The headphone output power is 240mW@32 ohm and THD+N comes in at a very impressive <0.0025%.
The 3000mAh battery is rated at 9 hours on the company’s website but most of the time I seem to get up to 11 or 12 which isn’t an amazing figure but should be sufficient for most people to last through a busy day.
The sound is handled by dual WM8740 DACs and is backed up by dual AD8610 high precision JFET input amplifiers and judging by the results, that is a good combination to have under the hood. The DP20 has a full-bodied, textured bass, wonderfully precise midrange and treble and a great sense of timing.
Extension at both ends of the spectrum is really good and it imparts a sense of air and space to the music so you’ll never feel too closed in or congested. There’s a real analogue, musical feel that never fails to be expressive dynamically and all the details are left intact.
The midrange has great resolution, details and separation while still maintaining that airiness that I mentioned above. Vocals are clear and intimate while staging and imaging are superb for a mid-tier player. The tonality is sweet and untainted and never comes across as being either coloured or thin but earthy and natural.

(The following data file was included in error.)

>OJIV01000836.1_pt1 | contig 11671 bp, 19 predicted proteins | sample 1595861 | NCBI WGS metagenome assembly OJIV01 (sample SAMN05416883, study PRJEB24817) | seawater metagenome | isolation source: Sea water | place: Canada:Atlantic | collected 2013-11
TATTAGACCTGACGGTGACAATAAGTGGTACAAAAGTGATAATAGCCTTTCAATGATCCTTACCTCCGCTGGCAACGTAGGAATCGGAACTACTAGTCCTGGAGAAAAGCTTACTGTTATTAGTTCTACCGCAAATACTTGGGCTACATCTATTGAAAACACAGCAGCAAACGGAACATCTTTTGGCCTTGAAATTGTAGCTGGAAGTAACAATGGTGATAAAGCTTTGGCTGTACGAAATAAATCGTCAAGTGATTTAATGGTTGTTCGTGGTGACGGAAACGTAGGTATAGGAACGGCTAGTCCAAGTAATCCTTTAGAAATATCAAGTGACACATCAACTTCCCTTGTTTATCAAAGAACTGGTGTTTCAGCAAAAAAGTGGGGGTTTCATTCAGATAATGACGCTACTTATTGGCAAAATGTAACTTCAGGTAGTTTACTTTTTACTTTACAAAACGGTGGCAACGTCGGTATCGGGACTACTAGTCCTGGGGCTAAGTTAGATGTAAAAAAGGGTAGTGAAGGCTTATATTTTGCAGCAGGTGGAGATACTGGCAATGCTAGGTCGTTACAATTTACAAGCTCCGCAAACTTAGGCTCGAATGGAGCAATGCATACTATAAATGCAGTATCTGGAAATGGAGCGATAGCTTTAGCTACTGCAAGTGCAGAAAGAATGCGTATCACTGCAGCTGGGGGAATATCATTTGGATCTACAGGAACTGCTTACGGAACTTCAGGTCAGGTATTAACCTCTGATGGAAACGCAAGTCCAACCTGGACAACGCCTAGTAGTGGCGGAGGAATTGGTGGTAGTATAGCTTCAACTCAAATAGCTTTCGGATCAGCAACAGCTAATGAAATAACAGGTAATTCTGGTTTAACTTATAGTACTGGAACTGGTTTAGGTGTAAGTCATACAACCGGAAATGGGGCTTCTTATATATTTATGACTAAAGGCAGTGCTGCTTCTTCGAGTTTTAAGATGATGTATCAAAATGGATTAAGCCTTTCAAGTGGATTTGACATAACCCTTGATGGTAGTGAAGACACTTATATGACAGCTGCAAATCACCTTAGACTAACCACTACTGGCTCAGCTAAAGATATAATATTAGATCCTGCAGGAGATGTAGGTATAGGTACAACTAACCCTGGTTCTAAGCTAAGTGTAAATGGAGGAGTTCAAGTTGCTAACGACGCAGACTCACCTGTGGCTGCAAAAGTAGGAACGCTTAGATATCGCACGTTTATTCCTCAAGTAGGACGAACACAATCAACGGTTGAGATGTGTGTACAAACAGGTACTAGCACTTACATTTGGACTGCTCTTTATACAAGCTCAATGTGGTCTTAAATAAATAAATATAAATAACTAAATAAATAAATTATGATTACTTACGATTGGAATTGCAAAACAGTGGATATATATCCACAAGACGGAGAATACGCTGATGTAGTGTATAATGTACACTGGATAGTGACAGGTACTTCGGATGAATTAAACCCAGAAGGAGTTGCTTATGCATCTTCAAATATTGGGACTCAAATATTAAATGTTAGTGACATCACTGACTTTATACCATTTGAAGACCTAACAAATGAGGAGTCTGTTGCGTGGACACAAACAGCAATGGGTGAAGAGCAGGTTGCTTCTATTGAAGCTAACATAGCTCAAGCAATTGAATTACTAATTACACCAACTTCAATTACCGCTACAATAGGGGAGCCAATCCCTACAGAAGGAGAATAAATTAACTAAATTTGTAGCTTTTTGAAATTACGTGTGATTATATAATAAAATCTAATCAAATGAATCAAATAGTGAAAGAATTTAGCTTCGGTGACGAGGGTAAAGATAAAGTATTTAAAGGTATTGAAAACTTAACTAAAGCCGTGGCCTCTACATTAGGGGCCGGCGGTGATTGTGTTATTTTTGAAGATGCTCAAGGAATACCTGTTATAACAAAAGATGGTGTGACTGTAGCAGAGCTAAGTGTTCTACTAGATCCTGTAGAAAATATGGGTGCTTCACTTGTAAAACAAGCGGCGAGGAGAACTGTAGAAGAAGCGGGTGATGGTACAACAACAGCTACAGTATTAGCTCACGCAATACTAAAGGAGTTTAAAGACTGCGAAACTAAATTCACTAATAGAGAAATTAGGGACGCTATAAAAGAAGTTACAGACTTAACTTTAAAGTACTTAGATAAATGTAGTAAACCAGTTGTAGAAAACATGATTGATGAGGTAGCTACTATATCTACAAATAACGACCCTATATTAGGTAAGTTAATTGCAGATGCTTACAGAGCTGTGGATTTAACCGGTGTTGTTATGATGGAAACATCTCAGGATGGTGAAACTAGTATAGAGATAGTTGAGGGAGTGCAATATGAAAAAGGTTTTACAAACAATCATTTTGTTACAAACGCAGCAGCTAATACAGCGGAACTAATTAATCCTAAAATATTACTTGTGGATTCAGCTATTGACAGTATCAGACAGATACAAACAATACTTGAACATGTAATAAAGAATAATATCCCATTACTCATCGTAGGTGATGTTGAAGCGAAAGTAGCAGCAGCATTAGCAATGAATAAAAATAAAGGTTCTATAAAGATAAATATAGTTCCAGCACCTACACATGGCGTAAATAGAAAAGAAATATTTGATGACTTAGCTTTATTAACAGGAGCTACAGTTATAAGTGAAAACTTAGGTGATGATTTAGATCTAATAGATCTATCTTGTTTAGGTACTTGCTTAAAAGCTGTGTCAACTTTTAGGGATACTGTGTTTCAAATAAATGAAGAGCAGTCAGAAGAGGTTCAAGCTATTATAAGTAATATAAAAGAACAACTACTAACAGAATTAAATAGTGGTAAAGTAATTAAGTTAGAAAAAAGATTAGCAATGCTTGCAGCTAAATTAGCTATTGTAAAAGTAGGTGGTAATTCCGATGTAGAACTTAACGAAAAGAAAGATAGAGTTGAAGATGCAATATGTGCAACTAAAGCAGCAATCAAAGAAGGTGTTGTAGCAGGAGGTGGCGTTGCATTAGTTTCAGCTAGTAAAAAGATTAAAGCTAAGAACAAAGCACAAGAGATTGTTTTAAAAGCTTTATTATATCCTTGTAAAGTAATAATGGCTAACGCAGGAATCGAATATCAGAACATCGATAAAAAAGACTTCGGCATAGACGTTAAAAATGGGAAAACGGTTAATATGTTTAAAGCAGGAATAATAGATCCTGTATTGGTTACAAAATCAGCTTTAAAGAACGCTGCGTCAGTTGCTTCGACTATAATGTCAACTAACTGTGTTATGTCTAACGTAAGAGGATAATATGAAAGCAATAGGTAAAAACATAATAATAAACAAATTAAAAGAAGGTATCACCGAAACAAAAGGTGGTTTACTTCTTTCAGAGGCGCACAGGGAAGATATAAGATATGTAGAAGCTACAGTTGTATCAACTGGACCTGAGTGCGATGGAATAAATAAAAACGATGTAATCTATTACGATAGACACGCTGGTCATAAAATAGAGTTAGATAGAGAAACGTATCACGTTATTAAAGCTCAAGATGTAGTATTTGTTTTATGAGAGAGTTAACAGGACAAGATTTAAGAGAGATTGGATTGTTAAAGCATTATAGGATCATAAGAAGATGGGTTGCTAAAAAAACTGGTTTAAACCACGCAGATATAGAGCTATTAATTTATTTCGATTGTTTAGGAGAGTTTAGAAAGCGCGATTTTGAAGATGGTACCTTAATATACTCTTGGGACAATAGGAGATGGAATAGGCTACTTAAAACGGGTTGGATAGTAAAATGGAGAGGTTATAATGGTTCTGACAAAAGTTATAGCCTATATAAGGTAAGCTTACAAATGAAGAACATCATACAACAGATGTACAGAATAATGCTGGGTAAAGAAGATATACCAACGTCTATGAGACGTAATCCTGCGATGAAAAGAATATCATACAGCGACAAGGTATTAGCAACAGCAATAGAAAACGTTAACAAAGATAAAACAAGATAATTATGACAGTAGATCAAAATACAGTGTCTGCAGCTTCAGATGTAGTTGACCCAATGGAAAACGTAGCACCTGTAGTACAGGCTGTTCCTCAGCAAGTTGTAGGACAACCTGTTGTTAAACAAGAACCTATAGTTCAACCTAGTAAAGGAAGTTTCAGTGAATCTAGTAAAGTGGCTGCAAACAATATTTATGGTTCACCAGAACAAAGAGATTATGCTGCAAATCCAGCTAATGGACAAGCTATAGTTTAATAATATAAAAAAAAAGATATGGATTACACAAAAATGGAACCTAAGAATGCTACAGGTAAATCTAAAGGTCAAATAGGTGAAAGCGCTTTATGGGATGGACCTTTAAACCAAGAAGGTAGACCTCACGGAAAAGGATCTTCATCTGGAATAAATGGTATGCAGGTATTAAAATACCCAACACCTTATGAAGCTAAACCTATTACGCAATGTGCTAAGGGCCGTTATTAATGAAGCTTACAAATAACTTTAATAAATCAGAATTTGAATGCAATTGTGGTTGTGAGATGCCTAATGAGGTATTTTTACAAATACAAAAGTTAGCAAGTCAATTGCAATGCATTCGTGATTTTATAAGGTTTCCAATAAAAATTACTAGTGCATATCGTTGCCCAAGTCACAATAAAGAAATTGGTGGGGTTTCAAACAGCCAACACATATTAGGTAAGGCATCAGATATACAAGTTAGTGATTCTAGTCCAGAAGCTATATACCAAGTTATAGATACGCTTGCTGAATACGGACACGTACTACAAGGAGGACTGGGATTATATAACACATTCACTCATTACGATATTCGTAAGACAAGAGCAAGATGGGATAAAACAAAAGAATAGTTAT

The soundstage has above average width, adding to that feeling of open space between instruments and is able to convey depth as convincingly as more expensive DAPs. The DP20 sounds smooth and organic without sacrificing accuracy and puts down layers that are full of texture and richness.
In Anathema’s “San Francisco” everything from the multi-level synthesized notes to the piano to the steady percussion is all laid out around you and comes together as a cohesive whole.
ATC HDA-DP20 Conclusion
The HDA-DP20 DAP is an excellent device, particularly when it comes to sound quality. It’s extremely well built, has a decent battery life, nice screen and a rock solid, responsive UI. The standalone DAC feature is a really handy bonus, making it a great companion for a laptop or smartphone.
If you’re not concerned with support for streaming services or Bluetooth and just want a straightforward, great sounding DAP that can also double as an external DAC then the HDA-DP20 could be the perfect solution.
You can buy the ATC HDA-DP20 on Amazon HERE.